Teaching Portfolio Workshop

On February 20, more than 60 graduate students and postdocs attended a two-hour workshop about teaching statements and teaching portfolios. Participants learned how to develop their own teaching portfolios.

While the scope and specific contents of a teaching portfolio vary according to its use, Dr. Laurie Bellows, Associate Dean of Graduate Studies, outlined the three major components of any teaching portfolio.

  1. Teaching Responsibilities
    Lists all of the courses taught, including:
    • The course title, level, and number as well as the dates you taught the course
    • A description of your role in the course (i.e., instructor, TA, grader)
    • The number of students enrolled in the course
    • A brief description of the course
  2. The Teaching Statement, or Teaching Philosophy
    This is the backbone of the Teaching Portfolio. You should address four core elements of your teaching.
    • Learning objectives—what you want students to do/learn.
    • Teaching methods—how you as an instructor help students learn.
    • Student assessment and grading methods—how you know if students have achieved the learning objectives.
    • Teaching assessment—how you measure your effectiveness as a teacher.
  3. Evidence of Effective Teaching
    • Material that you develop yourself, such as syllabi, teaching samples, or narrative reflections.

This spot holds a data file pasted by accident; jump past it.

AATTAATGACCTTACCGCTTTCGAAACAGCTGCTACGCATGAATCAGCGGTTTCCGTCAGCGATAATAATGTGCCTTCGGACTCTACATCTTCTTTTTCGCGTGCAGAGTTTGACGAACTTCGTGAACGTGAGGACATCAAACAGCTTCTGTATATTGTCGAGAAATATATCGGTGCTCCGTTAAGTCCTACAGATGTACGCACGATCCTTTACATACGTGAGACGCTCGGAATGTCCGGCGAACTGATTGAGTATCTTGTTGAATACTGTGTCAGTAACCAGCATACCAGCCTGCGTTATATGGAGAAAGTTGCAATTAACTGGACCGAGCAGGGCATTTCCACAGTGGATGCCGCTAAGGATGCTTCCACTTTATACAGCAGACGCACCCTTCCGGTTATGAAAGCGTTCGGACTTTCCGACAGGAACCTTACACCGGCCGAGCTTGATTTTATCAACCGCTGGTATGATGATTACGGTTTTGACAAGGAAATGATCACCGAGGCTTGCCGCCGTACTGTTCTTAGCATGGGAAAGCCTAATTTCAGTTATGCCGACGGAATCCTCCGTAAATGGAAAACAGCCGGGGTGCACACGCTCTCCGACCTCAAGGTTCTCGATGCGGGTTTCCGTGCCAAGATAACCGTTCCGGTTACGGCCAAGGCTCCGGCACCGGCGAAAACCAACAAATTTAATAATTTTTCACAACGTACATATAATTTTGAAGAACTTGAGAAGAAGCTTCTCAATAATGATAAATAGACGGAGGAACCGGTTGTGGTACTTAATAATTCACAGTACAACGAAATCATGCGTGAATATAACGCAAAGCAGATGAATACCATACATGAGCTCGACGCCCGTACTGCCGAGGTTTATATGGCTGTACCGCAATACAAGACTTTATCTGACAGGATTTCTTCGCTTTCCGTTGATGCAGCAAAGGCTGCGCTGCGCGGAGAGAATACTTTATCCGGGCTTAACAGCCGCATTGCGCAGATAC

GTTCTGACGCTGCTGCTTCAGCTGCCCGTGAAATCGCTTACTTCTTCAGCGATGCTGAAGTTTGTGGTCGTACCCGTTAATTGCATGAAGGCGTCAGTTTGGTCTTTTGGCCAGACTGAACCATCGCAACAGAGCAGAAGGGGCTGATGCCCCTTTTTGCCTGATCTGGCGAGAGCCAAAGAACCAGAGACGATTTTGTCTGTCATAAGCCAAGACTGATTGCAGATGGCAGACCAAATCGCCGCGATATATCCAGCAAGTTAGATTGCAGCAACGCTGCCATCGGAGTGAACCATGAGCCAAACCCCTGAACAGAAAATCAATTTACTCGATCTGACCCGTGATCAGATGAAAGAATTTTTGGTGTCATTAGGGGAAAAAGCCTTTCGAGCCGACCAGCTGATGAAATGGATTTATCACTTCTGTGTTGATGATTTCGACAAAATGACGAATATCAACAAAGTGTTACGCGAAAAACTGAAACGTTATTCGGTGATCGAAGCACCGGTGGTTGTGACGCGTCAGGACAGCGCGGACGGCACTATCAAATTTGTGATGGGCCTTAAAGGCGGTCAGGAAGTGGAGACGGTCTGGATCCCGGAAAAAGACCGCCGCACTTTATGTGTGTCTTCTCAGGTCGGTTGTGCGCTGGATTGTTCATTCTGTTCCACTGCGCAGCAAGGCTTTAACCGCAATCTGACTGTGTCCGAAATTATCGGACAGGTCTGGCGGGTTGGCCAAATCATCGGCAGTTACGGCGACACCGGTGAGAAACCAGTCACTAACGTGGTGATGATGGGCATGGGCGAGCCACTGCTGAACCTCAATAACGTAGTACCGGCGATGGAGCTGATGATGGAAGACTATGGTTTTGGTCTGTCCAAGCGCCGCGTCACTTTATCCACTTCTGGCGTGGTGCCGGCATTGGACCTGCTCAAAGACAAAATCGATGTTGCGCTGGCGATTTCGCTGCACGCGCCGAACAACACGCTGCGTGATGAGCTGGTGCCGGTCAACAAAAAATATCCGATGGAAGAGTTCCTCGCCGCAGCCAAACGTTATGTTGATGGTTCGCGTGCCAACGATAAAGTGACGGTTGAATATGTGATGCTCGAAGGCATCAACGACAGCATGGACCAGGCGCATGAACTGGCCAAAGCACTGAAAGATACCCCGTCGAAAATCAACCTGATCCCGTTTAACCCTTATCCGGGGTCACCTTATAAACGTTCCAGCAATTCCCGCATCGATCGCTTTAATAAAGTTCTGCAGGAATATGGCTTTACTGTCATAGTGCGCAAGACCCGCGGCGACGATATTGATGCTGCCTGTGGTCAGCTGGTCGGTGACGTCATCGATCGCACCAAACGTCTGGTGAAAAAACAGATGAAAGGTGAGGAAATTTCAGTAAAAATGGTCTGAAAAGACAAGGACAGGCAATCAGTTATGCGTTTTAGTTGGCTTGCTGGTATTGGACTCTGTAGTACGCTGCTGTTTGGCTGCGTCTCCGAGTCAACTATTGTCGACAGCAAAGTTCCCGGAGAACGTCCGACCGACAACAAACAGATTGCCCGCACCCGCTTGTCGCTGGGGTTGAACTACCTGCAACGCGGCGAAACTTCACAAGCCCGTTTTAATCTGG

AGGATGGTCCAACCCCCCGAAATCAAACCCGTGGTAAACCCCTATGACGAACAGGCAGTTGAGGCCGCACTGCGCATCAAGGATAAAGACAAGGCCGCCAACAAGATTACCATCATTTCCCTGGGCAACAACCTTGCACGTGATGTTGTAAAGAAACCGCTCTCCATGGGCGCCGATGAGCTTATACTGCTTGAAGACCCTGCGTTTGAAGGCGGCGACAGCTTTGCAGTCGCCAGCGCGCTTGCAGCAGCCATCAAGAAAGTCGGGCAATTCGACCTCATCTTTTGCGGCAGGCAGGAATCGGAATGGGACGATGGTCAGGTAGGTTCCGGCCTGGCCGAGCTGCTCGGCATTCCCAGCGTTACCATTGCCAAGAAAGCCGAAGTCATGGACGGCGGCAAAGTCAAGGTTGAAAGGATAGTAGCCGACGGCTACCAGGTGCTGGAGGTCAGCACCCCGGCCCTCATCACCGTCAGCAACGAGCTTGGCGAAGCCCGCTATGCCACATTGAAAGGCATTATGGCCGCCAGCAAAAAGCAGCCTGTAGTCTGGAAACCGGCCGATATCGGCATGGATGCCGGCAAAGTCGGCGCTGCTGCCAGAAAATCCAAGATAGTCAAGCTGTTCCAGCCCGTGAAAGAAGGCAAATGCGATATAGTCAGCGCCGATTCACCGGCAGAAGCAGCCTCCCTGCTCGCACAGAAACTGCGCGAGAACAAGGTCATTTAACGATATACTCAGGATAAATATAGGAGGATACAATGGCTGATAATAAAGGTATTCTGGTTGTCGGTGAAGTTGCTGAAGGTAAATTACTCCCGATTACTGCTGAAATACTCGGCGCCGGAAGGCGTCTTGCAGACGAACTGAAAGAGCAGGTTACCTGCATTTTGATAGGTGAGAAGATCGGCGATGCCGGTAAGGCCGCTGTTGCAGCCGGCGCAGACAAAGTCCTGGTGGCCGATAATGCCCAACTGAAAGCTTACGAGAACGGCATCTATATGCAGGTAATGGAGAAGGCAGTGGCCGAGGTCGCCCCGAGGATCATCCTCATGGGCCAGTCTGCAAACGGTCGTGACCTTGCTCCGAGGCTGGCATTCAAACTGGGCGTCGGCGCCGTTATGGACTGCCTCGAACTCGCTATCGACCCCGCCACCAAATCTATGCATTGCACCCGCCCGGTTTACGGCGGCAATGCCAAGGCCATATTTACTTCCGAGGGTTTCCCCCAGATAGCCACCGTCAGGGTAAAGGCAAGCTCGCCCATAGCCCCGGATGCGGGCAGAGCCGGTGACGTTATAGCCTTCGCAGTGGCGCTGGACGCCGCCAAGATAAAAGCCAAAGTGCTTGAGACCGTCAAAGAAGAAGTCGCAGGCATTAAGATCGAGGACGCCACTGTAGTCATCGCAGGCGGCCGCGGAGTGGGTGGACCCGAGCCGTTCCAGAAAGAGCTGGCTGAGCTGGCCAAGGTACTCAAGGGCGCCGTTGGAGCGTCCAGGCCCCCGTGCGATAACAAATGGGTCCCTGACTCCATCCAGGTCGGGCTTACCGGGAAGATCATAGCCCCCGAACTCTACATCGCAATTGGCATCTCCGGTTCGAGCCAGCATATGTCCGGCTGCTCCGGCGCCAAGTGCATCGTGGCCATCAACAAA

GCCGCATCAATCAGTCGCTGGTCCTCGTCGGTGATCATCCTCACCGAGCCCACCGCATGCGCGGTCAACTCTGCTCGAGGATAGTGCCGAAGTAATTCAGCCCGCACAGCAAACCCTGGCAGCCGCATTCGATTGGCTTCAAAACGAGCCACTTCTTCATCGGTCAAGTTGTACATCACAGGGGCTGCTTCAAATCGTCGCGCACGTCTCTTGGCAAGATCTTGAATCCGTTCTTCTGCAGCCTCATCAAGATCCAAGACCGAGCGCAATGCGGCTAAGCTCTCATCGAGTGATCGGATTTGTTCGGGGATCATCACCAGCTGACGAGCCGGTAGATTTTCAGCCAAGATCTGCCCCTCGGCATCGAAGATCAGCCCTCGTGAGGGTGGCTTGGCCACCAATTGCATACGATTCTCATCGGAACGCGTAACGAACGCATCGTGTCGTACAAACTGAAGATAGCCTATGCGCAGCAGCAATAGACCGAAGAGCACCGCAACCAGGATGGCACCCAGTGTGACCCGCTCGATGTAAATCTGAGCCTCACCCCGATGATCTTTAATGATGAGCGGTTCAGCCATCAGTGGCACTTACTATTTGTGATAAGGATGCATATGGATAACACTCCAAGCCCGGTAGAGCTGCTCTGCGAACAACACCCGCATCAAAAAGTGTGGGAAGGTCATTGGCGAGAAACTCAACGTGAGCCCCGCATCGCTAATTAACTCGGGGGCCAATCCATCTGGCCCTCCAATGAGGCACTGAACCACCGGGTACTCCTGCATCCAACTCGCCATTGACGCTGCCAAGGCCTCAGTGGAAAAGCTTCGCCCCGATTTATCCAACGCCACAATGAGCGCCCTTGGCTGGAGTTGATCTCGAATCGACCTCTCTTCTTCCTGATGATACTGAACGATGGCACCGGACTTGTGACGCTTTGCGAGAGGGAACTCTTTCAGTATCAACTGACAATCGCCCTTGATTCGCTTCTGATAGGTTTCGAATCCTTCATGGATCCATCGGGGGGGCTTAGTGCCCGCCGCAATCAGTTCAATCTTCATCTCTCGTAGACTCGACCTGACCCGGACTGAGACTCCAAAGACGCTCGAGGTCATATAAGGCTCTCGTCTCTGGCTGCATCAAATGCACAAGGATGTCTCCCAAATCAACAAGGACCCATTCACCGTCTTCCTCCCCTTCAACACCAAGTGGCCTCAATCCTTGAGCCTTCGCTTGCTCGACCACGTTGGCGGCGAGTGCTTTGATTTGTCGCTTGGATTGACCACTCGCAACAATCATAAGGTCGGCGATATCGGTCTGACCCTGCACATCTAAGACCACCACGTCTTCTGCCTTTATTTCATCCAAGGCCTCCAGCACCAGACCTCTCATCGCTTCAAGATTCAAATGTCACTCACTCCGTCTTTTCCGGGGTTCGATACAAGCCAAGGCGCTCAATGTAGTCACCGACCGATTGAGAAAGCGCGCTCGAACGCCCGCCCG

• Information provided by colleagues, including observation notes and summaries or letters.
    • Materials from students, like course ratings or letters and individual samples of student work.

The main theme of the workshop was that the process of putting together a teaching portfolio may be more valuable than the final product. Reflecting on how to improve your teaching and documenting your experience helps you continue to develop your teaching methods and how you approach learning in the classroom. Over time, you can measure your development by comparing versions of your teaching portfolio.

Resources

The Teaching Portfolio, a book by Peter Seldin, offers an introduction to the teaching portfolio and includes helpful examples from a variety of disciplines. Access the digital edition of The Teaching Portfolio through UNL Libraries.

George David Clark advises how to develop an effective teaching portfolio

Graduate Studies outlines the various parts of the Teaching Portfolio, including the teaching statement

Gabriela Montell offers helpful hints for writing your teaching statement and tailoring it to different jobs

Make your teaching statement memorable, advises James Lang in the Chronicle of Higher Education.